"In deciding a motion to transfer, courts commonly consider factors such as: (1) the plaintiff's choice of forum, (2) the convenience of witnesses, (3) the location of relevant documents and relative ease of access to sources of proof, (4) the convenience of parties, (5) the locus of operative facts, (6) the availability of process to compel the attendance of unwilling witnesses, (7) the relative means of the parties, (8) the forum's familiarity with the governing law, and (9) trial efficiency and the interests of justice, based on the totality of the circumstances." City of Sterling Heights Police & Fire Ret. Sys. v. Kohl's Corp., 13 Civ. 5158, 2013 WL 5656086 at *1 (S.D.N.Y. Oct. 9, 2013).[3] "The aforementioned factors aid in, and guide, this analysis; nevertheless, [t]here is no rigid formula for balancing these factors and no single one of them is determinative. Instead, weighing the balance is essentially an equitable task left to the Court's discretion."' Berger v. Cushman & Wakefield of Pa., Inc. , 2013 WL 4565256 at *4 (quoting Larew v. Larew, 11 Civ. 5771, 2012 WL 87616 at *3 (S.D.N.Y. Jan. 10, 2012)).

II. XEROX'S MOTION TO TRANSFER IS GRANTED

In this case, the following relevant factors weigh in favor of granting the motion to transfer to the Northern District of New York: convenience of the witnesses, location of the relevant documents and relative ease of access to the sources of proof, and locus of the operative facts.[4]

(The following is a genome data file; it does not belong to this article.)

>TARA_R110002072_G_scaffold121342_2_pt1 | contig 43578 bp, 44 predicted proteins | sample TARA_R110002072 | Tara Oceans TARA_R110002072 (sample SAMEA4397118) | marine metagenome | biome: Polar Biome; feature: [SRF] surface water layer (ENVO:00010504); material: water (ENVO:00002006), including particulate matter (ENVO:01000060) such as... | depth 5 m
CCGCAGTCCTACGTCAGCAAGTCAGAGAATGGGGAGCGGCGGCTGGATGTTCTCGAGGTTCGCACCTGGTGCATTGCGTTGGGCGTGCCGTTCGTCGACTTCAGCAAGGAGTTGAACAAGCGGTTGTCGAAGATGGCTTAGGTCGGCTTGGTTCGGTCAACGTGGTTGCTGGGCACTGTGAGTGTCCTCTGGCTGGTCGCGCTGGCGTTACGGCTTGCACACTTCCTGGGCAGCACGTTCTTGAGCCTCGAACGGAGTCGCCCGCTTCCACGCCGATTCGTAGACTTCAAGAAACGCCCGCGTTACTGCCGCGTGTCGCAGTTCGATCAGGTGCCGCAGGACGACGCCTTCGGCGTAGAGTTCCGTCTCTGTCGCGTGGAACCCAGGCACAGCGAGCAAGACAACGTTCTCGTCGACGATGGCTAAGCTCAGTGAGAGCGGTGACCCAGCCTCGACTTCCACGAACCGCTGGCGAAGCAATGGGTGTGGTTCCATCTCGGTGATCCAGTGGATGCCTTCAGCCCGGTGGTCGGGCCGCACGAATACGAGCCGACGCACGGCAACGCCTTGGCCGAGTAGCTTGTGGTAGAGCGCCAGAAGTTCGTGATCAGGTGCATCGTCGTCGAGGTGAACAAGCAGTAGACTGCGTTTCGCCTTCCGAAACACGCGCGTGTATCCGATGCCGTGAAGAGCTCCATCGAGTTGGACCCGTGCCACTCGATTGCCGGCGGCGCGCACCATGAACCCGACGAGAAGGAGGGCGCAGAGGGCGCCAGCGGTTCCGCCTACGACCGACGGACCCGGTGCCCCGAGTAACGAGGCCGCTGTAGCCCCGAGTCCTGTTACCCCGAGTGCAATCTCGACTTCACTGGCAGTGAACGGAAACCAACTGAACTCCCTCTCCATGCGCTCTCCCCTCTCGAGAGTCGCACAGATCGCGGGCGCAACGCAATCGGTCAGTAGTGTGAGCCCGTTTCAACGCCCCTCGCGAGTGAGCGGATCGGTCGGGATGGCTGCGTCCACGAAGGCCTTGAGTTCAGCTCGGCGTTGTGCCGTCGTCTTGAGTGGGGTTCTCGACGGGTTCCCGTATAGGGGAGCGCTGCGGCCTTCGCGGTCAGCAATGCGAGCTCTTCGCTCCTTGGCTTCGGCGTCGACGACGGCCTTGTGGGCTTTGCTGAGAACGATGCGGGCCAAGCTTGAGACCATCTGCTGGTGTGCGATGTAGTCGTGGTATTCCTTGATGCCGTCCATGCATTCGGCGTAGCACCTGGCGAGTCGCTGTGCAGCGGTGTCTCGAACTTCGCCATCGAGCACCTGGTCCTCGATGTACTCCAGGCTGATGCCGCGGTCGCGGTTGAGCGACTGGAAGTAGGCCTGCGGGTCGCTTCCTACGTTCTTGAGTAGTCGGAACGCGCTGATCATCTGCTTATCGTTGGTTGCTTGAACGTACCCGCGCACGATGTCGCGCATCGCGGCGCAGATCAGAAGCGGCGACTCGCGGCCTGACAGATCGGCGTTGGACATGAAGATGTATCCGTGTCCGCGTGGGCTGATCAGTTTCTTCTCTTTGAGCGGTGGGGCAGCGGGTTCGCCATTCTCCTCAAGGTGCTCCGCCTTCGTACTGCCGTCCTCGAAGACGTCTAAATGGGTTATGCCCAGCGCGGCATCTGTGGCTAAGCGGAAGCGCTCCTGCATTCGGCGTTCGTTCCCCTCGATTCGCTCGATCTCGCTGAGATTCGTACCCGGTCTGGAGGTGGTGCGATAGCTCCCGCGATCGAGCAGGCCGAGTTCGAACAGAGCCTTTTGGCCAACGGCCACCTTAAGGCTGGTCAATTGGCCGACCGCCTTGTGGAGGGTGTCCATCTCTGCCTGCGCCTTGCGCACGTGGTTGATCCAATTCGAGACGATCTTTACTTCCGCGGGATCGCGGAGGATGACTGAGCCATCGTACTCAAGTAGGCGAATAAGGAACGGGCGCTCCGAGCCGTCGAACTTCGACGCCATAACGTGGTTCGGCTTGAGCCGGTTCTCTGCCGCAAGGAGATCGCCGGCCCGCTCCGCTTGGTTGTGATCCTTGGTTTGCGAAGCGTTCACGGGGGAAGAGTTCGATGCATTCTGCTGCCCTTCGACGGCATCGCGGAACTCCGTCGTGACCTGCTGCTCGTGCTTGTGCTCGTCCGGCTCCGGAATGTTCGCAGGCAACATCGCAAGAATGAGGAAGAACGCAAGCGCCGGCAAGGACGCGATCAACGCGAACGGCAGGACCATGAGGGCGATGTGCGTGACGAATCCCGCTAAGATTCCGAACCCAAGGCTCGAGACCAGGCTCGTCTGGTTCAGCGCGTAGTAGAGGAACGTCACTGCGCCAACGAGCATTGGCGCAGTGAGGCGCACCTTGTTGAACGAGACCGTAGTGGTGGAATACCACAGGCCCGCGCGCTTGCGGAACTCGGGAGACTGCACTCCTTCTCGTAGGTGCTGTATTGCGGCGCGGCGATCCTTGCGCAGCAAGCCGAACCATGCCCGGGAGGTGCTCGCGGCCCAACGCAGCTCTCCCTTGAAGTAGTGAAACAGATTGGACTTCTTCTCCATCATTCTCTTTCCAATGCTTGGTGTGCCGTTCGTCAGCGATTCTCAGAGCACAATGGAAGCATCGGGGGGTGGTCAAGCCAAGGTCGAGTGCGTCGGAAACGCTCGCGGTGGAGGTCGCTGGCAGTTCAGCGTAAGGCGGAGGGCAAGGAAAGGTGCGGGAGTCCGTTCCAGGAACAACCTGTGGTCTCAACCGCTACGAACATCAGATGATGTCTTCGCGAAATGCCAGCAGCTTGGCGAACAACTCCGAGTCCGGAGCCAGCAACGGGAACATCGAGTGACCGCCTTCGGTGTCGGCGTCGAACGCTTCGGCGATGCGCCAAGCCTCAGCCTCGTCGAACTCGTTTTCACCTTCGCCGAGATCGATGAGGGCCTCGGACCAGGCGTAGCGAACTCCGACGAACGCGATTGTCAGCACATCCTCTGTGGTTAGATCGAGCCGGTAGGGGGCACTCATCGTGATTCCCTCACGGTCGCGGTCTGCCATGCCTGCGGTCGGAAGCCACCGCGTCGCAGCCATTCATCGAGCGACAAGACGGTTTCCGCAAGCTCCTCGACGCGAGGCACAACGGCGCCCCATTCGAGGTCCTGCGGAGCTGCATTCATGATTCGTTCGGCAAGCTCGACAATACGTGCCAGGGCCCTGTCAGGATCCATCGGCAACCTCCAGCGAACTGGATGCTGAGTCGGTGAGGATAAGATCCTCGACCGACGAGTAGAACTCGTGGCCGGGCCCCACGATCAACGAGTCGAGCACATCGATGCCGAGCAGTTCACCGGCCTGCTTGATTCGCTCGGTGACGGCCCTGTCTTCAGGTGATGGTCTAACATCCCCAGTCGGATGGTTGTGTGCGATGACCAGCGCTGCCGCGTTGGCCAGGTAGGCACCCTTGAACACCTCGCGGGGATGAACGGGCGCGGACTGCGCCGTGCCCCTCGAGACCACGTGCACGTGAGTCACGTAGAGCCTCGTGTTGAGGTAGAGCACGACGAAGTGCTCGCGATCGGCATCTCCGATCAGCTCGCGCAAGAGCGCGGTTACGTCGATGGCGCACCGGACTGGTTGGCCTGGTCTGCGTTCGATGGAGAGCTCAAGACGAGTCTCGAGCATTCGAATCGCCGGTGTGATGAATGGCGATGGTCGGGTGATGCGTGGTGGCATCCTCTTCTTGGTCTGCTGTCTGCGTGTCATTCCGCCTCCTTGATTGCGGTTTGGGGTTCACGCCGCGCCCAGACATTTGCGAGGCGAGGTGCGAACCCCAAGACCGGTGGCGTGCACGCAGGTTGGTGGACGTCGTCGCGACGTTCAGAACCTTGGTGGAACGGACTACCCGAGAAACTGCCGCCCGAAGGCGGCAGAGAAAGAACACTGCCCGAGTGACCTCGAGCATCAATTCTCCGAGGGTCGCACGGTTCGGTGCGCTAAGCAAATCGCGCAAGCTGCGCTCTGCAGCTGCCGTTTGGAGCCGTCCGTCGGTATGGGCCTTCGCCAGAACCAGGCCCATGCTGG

1. The Relevant Witnesses are Located in the Northern District

Courts in this Circuit have held that the "[c]onvenience of both the party and nonparty witnesses is probably the single-most important factor in the analysis of whether transfer should be granted."' Hoadley v. Money Gram Payment Sys., Inc., 08 Civ. 11192, 2009 WL 2001327 at *3 (S.D.N.Y. July 9, 2009) (quoting Fuji Photo Film Co. v. Lexar Media, Inc. , 415 F.Supp.2d 370, 373 (S.D.N.Y. 2006)).[5]

"A party seeking to transfer based on the convenience of the witnesses must provide the Court with a specific list of probable witnesses who will be inconvenienced by the current forum and a general statement of what the witnesses' testimony will cover." Crow Constr. Co. v. Jeffrey M. Brown Assoc., Inc. , 01 Civ. 3839, 2001 WL 1006721 at *3 (S.D.N.Y. Aug. 31, 2001).[6] Xerox provided an affidavit by Jamie Broedel, a Senior Research and Legal Support Specialist for Xerox's Financial Services Group. (Dkt. No. 5: Broedel Aff. ¶ 1.) Broedel states that "the [Xerox] employees with whom Plaintiff [Shirvani] communicated, including Nancy Young, [a member of Xerox's management support team, ] were employed at [Xerox's] Utica facility during the relevant times and are employed there currently. Furthermore, [Shirvani's] written communications with [Xerox] were with employees in the Utica facility." (Broedel Aff. ¶ 4, record citations omitted; see also Dkt. No. 1: Compl. ¶ 32.) While the Broedel affidavit could be more specific, Shirvani does not allege that any witness is in this District (Dkt. No. 14: Shirvani Opp. Br. At 1-9), and the Broedel affidavit thus offers sufficient detail to support Xerox's motion for transfer. See Reynolds v. Xerox Educ. Servs., LLC, 2013 WL 5303797 at *2 (holding nearly identical affidavit from Jamie Broedel provided sufficient detail to justify transfer); see also, e.g., Hoadley v. MoneyGram Payment Sys., Inc., 08 Civ. 11192, 2009 WL 2001327 at *3 (S.D.N.Y. July 9, 2009).